Most of us can’t decide what we think of the Easter holidays – it seems every bonus comes with its own cost. The camping trip is booked, but will begin with standstill traffic on the Bruce Highway. The chocolate eggs have been hidden, but a secret few will always remain behind the couch (yes, that’s why you have ants). The kids are on school holidays, but the kids are on school holidays.
Having the kids home can fill parents with a mix of joy (think – no school drop-offs, lazy mornings, fun time together) and dread (think – they are there ALL the time, I miss the peace and quiet of work). But, how often do we think of school holidays as a time to teach our kids new skills?
As a parent, you are always your child’s number one teacher! So now the school-bell has rung, it’s back to you to help give your child the skills they need to thrive. I’m not talking about teaching maths and history; I’m talking about teaching play.
Developing good play skills is essential for all children. Play is where we learn tolerance and problem solving, where we express our creativity and healthy competition, and where we develop friendships and explore relationships. While play skills come naturally to some, many children struggle to find their feet in the playground.
Working with children with autism and other social communication challenges, I spend a lot of time in schools teaching kids how to play with their peers. I can get the basics across with books and individual sessions, but the real learning happens out there in the field. You’ll find me hanging out in the sandpit, on the spider web, and at the oval (and yes, I have been told to sit out once before because of the no hat, not play rule). So, how can you get involved and help teach your child how to play this Easter holidays?
Step 1 – Release your inner kid
We all know that a group of adults and a group of children playing look like different species. If you’re going to help teach your child how to play, you need to find and release your inner child. A few key pointers to look out for – 1) kids don’t talk and explain themselves as much as adults, they just do stuff and get on with it, 2) kids lose themselves in the moment, they’re not pretending to be Spiderman, they are Spiderman, and 3) kids join in on play by announcing their role in the game, not by waiting to be given one (“I’m the postman!”).
If you’re still feeling stuck, take some time to watch how your child, their siblings, friends, and cousins interact when they’re playing.
Step 2 – Brush up on the games
I’m telling you, the field has changed. I’m sad to say, What’s the time Mr Wolf? is getting dusty, and Mr Freeze is the new cool kid on the block. Tiggy/tag and stuck-in-the-mud are still going strong (woohoo!). But, if you don’t know how to recreate a live action version of Minecraft, you’re going to struggle. I recently asked a group of kids to play Red Rover with me and only got blank stares back. Hiding my inner devastation, I took this as a challenge and taught them now to play it – within 10-minutes they had mastered it and I firmly believe their little futures are better for it!
Remember, the internet is a marvellous place where you can look up modern playground games – but this isn’t always necessary. The expert in your child’s playground is sitting right in front of you. Ask you kids what they play at school. If they’re not sure, ask their friends and cousins for some ideas.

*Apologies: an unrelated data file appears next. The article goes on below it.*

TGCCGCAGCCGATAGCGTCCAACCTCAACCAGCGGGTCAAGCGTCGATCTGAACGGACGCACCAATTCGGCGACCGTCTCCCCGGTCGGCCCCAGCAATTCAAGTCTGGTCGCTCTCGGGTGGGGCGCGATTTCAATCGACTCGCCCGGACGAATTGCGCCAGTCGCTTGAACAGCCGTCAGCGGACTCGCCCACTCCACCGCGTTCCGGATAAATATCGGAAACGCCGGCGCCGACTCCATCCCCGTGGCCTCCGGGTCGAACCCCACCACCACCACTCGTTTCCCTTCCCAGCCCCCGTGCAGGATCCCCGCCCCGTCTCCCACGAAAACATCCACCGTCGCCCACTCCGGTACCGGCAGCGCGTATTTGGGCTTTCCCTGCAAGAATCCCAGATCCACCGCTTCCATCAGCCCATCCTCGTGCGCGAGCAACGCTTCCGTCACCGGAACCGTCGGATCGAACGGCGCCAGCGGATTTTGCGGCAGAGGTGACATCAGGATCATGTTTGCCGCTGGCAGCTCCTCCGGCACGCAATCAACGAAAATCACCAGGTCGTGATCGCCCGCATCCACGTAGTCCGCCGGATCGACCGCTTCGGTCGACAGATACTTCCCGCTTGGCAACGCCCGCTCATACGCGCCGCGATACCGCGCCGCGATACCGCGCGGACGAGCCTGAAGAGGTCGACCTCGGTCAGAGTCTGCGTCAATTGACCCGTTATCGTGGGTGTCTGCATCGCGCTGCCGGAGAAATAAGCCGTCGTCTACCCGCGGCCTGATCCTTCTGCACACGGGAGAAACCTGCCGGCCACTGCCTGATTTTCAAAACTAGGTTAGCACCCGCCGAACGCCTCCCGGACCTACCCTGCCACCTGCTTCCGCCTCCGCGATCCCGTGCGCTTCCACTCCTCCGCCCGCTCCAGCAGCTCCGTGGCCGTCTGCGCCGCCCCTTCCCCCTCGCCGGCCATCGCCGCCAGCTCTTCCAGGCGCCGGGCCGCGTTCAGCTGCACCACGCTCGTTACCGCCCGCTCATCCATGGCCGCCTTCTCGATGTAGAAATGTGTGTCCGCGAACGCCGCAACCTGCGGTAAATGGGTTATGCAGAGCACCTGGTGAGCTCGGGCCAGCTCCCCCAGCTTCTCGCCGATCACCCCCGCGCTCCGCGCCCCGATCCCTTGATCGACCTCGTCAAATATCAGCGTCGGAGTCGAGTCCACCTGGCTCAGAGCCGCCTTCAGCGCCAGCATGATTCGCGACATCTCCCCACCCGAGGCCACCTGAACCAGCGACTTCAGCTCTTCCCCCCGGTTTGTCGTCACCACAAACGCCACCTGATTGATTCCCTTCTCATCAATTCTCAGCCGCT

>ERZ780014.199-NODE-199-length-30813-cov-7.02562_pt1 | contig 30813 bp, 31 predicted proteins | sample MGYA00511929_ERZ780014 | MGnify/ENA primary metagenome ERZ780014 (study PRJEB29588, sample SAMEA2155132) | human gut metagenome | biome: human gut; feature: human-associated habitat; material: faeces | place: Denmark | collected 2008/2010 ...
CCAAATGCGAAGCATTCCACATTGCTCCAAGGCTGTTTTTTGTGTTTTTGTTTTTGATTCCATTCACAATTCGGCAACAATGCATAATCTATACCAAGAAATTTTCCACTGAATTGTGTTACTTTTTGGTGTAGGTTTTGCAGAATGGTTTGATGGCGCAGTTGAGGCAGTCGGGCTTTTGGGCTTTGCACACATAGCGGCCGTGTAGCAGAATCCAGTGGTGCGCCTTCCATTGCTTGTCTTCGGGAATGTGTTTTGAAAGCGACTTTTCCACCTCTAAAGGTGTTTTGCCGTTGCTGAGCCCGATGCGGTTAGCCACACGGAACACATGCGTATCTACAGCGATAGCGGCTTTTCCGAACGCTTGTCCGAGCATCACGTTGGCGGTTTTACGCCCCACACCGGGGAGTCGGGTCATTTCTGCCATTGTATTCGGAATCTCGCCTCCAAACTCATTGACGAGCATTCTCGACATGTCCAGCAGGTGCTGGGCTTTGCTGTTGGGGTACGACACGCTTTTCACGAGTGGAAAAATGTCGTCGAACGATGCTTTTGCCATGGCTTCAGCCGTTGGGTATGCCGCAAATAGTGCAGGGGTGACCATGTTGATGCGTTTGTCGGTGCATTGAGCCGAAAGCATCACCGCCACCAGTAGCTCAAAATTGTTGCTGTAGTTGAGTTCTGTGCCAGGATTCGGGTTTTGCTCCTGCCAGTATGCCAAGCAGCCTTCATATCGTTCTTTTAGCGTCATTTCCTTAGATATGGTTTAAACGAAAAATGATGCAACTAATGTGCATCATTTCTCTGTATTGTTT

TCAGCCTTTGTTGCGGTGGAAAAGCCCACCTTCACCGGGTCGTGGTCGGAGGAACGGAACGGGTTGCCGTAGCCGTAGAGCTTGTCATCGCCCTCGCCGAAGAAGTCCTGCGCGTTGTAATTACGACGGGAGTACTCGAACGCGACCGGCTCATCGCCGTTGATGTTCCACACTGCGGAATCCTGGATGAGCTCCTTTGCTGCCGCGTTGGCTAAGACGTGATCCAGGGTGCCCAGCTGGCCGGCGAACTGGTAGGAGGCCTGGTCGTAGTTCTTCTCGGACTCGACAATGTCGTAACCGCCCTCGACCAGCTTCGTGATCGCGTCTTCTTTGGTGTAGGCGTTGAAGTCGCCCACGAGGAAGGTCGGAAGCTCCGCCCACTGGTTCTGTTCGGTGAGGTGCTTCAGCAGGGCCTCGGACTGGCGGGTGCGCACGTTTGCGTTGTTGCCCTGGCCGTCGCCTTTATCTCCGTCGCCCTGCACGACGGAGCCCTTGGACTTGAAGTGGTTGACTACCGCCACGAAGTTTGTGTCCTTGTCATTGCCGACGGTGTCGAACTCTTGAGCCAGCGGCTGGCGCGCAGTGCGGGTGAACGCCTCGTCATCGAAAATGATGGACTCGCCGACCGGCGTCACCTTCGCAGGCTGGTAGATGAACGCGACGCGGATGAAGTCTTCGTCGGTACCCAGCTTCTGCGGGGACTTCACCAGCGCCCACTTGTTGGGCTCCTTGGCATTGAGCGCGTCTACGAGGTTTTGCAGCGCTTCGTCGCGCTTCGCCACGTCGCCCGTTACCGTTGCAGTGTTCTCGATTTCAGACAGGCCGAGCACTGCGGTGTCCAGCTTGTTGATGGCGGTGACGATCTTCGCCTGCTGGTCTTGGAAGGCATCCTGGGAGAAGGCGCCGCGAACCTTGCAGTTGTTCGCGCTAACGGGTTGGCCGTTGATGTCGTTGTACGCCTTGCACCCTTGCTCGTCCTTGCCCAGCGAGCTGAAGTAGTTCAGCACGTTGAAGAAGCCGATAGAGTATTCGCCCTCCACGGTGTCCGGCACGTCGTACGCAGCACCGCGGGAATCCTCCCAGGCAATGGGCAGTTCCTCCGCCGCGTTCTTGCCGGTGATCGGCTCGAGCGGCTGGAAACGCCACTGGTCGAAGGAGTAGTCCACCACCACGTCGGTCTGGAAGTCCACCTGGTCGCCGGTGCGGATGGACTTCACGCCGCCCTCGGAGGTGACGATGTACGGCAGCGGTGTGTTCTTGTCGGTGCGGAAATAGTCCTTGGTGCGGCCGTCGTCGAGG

Step 3 – Break it down
There are many skills involved in play – watch your child play and see if you can identify what skills they have, and what skills they are missing, to be successful in a particular game. For example, you can’t play tiggy/tag unless you can run – and even then, you’re always going to be “it” if you can’t run very fast, and that’s not so much fun. So if speed isn’t your little one’s strength, start off with some running races to help increase their gross motor skills and teach them how to sprint. Similarly, if you want to be the leader at Mr Freeze you’ll have to call out someone’s name, so if you’ve got a quiet talker, start by practicing using a loud voice by sending silly messages to one another across an oval/park.
One of the key skills to being successful in any game is actually just sticking around. If your little one is a bit of a wanderer and loses interest quickly, teach them how to stay with you for longer and longer. Create a clear play environment (e.g. the Lego mat or playdoh table) and alternate between play- and break-time, gradually increasing the duration of the playtime (e.g. 2-mins, 4-mins, 8-mins, 10-mins) and rewarding them for sticking with you with lots of fun and laughter.
Step 4 – Have fun, always
The take-away message when teaching children play skills is this: playing with others is fun! If they haven’t got that message, you haven’t taught play skills. We need children to absolutely love engaging with us when we’re playing with them, so they’ll want to spend time playing with their peers in the playground. Children’s games are incredibly fun – if you disagree, you just haven’t played them in too long! Lose yourself in the game and laugh along with them.
So while you’re sitting there on the Bruce Highway this Friday, chocolate eggs melting away in the boot, start up a game of Alphabet Number Plates or 20-Questions and enjoy the ride!
Grace works with children, adolescents, and adults at Benchmark Psychology. Grace has a special interest in supporting children with Autism Spectrum Disorders and their families. For more information, visit: http://www.benchmarkpsychology.com.au/about-us/meet-the-team/grace-sweeney/